Loss of life in Sri Lanka conflict could have been averted: US
The US has said that several lives could have been saved had the global community acted earlier and more appropriately to situations in some troubled nations like Sri Lanka, which is accused of human rights abuses during its military campaign against the LTTE.
Colombo: The US has said that several lives could have been saved had the global community acted earlier and more appropriately to situations in some troubled nations like Sri Lanka, which is accused of human rights abuses during its military campaign against the LTTE.
In a statement at a UN Human Rights Council session in Geneva yesterday, the US said a delayed response by the international community resulted in decaying human rights situations in those countries.
Issued during a panel discussion on the role of prevention in promotion and protection of human rights, it said the most troubling aspect of recent atrocities is the concern that they could have been prevented.
The US delegation noted the failure of the international community to act in Rwanda, Bosnia, Darfur, Sri Lanka and Syria.
Sri Lanka has been subject to three UNHRC resolutions in 2012, 2013 and 2014 over alleged rights abuses by government troops during the last phase of the war with the Liberation Tigers of Tamil Eelam.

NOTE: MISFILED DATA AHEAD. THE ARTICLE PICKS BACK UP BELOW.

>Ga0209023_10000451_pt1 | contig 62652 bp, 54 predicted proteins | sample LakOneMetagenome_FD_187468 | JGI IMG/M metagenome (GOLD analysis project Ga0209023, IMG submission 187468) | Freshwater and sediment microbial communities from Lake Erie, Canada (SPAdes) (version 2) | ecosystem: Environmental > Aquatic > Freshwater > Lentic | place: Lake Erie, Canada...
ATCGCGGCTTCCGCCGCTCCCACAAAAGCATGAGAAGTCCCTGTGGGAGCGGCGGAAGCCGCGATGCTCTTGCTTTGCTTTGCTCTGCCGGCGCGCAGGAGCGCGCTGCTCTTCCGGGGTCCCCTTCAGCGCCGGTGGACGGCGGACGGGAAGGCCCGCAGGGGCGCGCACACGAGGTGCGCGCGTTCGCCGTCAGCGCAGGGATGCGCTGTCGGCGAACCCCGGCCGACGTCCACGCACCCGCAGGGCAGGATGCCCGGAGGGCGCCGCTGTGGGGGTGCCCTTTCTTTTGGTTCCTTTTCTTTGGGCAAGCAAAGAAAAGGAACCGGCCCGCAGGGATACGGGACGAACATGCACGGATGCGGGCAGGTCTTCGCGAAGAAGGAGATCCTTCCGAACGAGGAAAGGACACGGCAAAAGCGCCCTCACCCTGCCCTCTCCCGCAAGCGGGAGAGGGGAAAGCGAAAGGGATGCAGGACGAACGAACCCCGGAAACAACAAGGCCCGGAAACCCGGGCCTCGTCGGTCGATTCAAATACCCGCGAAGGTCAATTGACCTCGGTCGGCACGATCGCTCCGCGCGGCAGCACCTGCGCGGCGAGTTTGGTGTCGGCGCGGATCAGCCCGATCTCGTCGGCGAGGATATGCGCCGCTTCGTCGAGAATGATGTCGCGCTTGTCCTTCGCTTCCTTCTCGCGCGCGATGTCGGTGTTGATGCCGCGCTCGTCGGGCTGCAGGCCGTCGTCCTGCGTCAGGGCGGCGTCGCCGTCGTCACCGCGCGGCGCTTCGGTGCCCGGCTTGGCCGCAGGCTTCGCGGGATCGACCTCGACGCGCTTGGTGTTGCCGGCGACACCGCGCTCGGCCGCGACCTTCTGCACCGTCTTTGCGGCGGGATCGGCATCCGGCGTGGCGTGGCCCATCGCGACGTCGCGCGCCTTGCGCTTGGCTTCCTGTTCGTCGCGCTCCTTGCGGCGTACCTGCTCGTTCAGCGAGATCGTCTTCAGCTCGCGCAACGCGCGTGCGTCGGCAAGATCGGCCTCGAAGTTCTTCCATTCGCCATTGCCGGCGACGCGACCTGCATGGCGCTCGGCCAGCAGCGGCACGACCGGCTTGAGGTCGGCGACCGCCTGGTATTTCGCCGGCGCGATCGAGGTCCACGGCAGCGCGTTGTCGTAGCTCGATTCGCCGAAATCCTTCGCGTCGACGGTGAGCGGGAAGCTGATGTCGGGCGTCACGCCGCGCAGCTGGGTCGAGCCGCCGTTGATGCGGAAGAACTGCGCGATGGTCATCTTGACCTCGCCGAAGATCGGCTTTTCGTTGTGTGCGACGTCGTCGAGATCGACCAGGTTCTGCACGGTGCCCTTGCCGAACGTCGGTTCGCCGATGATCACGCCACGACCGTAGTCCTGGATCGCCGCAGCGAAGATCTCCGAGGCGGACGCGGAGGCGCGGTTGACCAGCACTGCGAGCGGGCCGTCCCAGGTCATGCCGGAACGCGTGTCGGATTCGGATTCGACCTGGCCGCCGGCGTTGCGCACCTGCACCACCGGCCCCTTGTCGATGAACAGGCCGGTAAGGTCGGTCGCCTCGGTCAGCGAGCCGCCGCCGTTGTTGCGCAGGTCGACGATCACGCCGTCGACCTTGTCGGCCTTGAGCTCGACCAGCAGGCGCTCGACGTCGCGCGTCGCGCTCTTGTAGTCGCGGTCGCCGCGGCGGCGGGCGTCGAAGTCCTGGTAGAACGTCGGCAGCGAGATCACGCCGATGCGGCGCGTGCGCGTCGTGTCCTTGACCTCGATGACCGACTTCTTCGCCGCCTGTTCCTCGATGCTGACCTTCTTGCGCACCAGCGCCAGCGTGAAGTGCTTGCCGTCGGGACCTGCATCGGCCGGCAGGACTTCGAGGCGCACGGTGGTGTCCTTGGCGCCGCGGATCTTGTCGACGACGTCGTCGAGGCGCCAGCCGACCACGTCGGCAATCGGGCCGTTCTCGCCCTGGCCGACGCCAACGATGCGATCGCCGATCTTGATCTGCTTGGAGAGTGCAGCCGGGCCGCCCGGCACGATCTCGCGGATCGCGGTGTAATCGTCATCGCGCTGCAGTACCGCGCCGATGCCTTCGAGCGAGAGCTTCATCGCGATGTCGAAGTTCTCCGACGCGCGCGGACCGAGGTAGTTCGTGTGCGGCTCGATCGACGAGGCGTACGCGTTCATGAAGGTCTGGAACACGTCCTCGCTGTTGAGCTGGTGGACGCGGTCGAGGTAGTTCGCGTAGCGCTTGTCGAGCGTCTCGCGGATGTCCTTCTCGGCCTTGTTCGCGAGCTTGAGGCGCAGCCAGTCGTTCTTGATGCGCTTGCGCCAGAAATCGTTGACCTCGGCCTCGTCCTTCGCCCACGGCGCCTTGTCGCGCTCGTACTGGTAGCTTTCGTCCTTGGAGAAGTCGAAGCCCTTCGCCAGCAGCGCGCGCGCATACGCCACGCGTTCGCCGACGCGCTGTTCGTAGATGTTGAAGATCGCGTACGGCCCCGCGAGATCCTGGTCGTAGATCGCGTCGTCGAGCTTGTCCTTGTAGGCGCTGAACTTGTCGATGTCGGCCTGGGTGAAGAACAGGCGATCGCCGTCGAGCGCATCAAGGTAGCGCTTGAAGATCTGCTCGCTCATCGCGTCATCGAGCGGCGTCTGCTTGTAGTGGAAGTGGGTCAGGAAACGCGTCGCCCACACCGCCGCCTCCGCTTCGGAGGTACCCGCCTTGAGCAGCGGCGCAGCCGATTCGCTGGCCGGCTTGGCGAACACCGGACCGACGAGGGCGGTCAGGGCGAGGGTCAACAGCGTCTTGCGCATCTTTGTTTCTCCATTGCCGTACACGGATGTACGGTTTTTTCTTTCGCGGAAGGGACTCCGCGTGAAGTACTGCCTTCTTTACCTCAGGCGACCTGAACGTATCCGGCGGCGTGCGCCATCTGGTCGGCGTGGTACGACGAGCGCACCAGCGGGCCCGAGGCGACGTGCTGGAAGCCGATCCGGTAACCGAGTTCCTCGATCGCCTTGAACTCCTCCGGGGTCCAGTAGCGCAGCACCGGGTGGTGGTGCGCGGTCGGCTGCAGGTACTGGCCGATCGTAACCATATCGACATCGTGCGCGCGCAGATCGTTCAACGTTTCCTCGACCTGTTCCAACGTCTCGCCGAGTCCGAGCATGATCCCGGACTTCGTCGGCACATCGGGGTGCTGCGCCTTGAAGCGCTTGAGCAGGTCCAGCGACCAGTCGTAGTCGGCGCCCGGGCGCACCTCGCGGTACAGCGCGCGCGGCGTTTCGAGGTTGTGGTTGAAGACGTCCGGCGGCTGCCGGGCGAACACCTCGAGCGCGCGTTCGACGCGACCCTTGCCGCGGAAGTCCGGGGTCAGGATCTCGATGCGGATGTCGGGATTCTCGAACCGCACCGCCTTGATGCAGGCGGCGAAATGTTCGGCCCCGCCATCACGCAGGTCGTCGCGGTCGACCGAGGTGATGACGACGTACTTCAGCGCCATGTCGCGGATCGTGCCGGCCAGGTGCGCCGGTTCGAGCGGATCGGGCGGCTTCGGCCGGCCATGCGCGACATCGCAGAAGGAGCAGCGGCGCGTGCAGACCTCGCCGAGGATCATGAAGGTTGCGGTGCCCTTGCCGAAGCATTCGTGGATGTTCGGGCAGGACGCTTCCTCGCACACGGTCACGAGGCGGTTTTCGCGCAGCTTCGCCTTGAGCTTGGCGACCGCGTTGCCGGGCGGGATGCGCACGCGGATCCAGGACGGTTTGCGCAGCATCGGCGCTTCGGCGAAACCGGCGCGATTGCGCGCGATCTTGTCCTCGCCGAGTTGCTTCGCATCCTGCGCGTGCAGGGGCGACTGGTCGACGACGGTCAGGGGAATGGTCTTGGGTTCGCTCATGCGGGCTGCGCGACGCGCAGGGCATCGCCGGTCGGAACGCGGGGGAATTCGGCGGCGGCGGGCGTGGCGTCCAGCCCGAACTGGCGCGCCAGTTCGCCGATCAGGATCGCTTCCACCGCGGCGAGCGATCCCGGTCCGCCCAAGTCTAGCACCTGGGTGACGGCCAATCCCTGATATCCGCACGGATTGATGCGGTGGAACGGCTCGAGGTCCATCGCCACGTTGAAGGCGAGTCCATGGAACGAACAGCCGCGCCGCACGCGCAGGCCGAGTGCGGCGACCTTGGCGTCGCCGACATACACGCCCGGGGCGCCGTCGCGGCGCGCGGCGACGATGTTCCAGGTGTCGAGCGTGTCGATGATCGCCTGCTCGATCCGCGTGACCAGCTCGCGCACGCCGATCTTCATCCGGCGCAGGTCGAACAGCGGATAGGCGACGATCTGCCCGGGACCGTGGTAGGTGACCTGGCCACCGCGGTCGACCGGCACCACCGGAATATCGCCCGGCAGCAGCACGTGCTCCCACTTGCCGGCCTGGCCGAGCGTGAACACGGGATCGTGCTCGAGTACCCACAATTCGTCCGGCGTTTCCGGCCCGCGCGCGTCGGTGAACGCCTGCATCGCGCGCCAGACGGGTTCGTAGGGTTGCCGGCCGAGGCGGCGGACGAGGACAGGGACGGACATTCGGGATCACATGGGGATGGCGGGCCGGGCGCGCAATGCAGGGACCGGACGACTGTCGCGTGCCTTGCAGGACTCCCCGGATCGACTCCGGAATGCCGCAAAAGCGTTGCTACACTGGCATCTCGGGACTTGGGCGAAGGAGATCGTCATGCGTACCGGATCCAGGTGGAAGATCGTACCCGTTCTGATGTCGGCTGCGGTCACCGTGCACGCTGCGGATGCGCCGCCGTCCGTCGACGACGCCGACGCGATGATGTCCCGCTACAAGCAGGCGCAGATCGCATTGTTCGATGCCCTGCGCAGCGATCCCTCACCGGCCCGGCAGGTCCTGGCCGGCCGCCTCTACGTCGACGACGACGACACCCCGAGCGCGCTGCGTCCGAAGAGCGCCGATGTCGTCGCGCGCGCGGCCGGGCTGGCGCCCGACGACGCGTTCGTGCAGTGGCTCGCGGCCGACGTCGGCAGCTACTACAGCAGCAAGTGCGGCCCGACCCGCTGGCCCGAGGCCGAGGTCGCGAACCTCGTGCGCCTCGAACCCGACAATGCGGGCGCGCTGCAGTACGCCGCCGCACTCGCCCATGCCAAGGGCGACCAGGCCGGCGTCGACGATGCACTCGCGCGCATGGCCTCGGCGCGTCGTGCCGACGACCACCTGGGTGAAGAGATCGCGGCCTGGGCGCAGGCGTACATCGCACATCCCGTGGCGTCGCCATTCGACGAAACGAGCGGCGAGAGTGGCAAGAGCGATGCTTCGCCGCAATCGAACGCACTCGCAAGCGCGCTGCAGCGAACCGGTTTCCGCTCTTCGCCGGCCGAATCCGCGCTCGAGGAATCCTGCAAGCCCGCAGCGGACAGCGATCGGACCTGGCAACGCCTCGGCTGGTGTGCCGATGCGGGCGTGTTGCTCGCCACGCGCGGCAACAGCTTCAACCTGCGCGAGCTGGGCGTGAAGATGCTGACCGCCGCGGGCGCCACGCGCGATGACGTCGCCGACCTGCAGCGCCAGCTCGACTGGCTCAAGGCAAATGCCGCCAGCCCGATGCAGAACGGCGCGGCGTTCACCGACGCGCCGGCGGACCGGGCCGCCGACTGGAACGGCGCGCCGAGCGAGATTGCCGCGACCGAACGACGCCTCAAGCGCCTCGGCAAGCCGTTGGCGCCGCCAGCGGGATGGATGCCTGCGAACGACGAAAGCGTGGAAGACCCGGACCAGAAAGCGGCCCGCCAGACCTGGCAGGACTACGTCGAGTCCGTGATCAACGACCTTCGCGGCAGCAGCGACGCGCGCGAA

The last one prescribed an international probe into the alleged rights violations.
According to UN estimates, more than 40,000 civilians were killed in Lanka during the final phase of the conflict in 2009. The Sri Lankan government disputes the UN figure.
During the session, the US commended the Rights Up Front initiative of UN chief Ban Ki-moon, which recognises the crucial need to respond early to developing situations in order to prevent rights violations and potential atrocities.
Noting that the UN system on the ground in Sri Lanka had failed to respond adequately to a worsening human disaster, the UN in 2010 set up its own internal inquiry into the conduct of its operations in the island.
Sri Lanka, however, dismissed the findings of the panel headed by Marzuki Darusman of Indonesia.
The Darusman report revealed "a very different version of the final stages of the war than that maintained to this day by the Government of Sri Lanka".
The panel found "credible allegations" which, if proven, indicated that warcrimes and crimes against humanity were committed by the Sri Lankan military and the LTTE.